Venture philanthropy

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Venture philanthropy takes concepts and techniques from venture capital finance and business management and applies them to achieving philanthropic goals.[1]

Examples[edit]

The Centre for Effective Altruism spun off a venture philanthropy project in 2014, called Effective Altruism Ventures. Other examples of this type of venture philanthropy are the Robin Hood Foundation in New York City, Tipping Point Community in the San Francisco Bay Area, The Research Acceleration and Innovation Network (TRAIN) initiative from FasterCures,[2] the Asian Venture Philanthropy Network (AVPN), and the European Venture Philanthropy Association (EVPA).

Cystic fibrosis[edit]

In the late 1990s the Bethesda-based Cystic Fibrosis Foundation, encouraged by their then-President Robert Beall, invested in a small California biotechnology firm to help fund the development of Kalydeco. The treatment now costs more than $300,000 a year per patient.[3]

Twenty-nine physicians and scientists working with people with cystic fibrosis (CF) wrote to Jeff Leiden, CEO of Vertex Pharmaceuticals to plead for lower prices.[4]

"We are aware of the financial complexities of the huge expenses for R & D with respect to the small number of patients or the market system that enables these advances to become reality. Yet -- notwithstanding all your patient support programs -- it is at best unseemly for Vertex to charge our patients’ insurance plans (including strapped state medical assistance plans), $294,000 annually for two pills a day (a 10-fold increase in a typical patient's total drug costs). This action could appear to be leveraging pain and suffering into huge financial gain for speculators, some of whom were your top executives who reportedly made millions of dollars in a single day (Boston Globe, May 29)."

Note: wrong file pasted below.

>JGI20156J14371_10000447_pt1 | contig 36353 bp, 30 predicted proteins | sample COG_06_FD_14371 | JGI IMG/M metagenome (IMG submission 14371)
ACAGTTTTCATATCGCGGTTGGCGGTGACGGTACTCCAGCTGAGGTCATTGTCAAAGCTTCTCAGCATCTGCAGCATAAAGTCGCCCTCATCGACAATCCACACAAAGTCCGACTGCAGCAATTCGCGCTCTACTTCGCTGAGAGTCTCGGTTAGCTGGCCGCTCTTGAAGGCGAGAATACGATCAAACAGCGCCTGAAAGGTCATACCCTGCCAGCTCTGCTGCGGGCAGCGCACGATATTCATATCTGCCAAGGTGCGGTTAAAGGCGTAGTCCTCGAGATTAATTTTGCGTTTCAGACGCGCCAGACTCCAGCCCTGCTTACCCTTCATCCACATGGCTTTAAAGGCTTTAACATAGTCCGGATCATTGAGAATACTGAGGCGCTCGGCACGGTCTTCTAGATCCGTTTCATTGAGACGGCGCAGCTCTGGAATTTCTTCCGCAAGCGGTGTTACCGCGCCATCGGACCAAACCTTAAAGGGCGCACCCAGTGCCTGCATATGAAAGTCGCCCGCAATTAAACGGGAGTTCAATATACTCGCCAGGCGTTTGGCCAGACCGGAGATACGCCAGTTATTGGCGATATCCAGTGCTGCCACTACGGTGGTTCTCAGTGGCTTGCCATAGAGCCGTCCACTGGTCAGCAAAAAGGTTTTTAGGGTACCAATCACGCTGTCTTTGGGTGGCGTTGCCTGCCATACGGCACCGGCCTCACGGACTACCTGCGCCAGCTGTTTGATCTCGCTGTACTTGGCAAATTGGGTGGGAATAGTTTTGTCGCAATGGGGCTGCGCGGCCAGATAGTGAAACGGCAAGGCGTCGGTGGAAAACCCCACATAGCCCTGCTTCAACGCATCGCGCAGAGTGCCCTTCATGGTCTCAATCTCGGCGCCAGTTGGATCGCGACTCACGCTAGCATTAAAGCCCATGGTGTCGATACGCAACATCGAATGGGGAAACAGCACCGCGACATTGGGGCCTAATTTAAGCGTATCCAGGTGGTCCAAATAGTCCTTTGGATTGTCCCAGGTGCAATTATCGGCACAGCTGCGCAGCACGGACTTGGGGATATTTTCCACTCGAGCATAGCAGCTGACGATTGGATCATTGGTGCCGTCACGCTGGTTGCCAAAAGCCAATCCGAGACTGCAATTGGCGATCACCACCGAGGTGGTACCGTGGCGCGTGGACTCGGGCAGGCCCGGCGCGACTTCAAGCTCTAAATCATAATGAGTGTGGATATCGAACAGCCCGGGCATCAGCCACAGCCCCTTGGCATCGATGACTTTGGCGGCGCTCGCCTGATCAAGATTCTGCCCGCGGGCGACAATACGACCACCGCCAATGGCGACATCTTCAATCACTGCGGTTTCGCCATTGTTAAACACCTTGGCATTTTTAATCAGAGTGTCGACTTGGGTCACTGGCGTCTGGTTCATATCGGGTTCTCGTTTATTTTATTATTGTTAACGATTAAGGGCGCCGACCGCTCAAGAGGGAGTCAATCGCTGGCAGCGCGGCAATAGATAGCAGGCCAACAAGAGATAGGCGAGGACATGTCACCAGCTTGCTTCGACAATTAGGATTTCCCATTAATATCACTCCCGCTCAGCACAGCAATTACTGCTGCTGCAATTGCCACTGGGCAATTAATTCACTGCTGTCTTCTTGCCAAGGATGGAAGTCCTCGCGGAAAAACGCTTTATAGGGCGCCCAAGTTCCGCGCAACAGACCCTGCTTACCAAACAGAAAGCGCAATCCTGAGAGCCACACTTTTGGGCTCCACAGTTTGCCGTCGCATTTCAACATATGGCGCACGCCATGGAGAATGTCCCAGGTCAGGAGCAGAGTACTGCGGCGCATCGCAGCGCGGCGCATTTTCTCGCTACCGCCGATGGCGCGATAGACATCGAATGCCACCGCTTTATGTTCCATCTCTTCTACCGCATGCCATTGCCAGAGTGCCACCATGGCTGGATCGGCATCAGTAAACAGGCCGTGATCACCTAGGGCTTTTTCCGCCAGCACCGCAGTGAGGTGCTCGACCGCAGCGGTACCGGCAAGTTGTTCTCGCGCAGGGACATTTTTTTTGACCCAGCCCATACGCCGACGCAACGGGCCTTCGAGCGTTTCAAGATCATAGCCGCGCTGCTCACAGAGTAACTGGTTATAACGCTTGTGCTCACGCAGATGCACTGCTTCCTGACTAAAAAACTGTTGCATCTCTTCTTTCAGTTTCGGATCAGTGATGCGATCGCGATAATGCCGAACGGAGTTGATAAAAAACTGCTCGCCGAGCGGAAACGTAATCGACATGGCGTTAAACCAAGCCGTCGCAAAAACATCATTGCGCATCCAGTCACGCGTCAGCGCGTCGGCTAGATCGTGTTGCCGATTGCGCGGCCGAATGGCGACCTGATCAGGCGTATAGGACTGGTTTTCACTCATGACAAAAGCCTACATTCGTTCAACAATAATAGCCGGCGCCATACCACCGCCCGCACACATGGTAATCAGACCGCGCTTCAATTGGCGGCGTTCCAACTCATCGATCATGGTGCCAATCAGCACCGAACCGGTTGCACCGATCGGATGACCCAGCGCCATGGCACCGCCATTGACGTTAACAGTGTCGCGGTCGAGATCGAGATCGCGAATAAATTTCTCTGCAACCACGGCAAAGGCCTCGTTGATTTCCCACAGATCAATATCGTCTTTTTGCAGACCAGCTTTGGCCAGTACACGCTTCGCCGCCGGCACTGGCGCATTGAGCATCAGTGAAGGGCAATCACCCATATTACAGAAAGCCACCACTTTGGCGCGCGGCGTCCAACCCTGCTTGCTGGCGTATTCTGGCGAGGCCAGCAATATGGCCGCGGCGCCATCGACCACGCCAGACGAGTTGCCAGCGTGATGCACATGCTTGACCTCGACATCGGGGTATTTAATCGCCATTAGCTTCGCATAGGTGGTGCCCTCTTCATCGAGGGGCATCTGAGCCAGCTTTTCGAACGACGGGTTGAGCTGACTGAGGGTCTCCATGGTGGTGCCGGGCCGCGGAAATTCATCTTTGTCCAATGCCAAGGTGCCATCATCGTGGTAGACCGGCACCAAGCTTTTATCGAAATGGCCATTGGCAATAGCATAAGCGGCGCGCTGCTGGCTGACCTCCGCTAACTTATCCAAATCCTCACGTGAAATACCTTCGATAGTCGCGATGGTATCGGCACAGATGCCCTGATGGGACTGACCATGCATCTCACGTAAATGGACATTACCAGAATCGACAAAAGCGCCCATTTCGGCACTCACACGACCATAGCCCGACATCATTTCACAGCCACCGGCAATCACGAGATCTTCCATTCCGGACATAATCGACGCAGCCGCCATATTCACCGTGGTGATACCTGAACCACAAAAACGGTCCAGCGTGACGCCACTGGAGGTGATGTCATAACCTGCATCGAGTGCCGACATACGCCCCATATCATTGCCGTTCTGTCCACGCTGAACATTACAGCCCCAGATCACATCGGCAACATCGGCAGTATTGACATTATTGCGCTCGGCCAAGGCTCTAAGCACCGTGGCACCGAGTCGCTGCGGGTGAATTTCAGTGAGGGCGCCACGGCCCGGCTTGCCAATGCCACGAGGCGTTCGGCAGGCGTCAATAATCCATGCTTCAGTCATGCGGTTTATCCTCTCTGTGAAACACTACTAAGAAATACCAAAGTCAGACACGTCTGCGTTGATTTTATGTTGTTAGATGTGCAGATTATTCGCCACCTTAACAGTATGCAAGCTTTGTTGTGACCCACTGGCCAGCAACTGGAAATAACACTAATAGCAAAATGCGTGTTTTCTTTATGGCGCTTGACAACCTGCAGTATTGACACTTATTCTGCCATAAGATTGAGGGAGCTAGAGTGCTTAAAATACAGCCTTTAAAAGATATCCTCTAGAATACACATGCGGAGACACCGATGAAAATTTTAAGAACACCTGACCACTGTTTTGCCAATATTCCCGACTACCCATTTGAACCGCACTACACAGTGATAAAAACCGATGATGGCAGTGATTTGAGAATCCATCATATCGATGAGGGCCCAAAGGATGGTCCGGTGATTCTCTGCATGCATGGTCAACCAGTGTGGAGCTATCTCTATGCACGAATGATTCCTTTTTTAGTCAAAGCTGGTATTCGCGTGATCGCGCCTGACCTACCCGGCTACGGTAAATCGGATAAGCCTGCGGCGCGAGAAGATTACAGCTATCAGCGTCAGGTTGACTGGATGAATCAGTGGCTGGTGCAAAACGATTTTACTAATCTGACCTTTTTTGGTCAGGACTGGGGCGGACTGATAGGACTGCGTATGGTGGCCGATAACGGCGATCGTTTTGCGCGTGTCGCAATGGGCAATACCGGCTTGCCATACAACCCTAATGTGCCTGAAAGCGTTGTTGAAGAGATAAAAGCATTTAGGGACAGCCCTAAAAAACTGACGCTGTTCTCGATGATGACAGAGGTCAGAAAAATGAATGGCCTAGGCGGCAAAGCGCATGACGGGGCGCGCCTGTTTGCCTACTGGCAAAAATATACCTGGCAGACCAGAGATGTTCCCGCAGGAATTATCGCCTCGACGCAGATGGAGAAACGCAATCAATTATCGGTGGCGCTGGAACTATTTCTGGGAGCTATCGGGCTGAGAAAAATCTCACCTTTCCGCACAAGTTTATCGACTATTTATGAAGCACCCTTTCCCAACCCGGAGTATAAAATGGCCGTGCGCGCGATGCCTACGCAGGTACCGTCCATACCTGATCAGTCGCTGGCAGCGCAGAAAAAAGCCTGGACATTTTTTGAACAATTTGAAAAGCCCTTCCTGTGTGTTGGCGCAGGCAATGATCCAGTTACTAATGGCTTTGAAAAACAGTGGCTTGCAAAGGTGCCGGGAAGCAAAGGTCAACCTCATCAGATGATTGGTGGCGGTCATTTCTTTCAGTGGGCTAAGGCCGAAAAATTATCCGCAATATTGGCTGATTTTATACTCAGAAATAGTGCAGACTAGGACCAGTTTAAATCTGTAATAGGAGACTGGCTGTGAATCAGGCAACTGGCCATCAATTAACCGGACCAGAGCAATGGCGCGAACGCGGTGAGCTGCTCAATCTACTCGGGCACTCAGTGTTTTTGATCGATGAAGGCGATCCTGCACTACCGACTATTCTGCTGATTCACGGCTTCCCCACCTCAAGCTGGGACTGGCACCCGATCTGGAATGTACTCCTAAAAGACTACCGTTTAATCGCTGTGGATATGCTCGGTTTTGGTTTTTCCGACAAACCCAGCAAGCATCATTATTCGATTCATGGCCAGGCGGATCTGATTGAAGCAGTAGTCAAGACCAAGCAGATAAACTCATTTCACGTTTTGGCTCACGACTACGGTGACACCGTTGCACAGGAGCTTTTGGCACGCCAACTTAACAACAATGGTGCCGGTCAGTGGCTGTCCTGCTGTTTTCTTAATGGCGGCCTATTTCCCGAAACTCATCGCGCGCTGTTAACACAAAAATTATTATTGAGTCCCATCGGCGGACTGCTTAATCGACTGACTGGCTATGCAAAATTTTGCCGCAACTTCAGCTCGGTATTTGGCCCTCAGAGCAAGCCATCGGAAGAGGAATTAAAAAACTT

— David M. Orenstein, MD et al.

Criticism of venture philanthropy in education[edit]

Teachers unions have been critical of how venture philanthropists have brought in deregulation and market-based practices into schools eg New Schools Venture Fund in the US. [5] and the Gates Foundation [6] have come under particular criticism.

GERM[edit]

Professor Susan Robertson of Bristol University in referring to GERM: the Global Education Reform Movement pinpoints the principal parties interested in GERM : Pearson (owners of EdExcel, The Economist, TheFT etc who have moved out of housing and into education), Elseviere as well as “venture philanthropists” including James Tooley, Michael Baiber, Bill Gates. She also identified some key moments in its development eg the 2011 International Summit on Teaching Profession which took place in New York attended by OECD and many multilateral agencies but not a single teachers union. Some strategies of corporations and governments e.g. PISA, TELUS and SABER are also mentioned as key moments of the ongoing global privatization of education.

See also[edit]

References[edit]

External links[edit]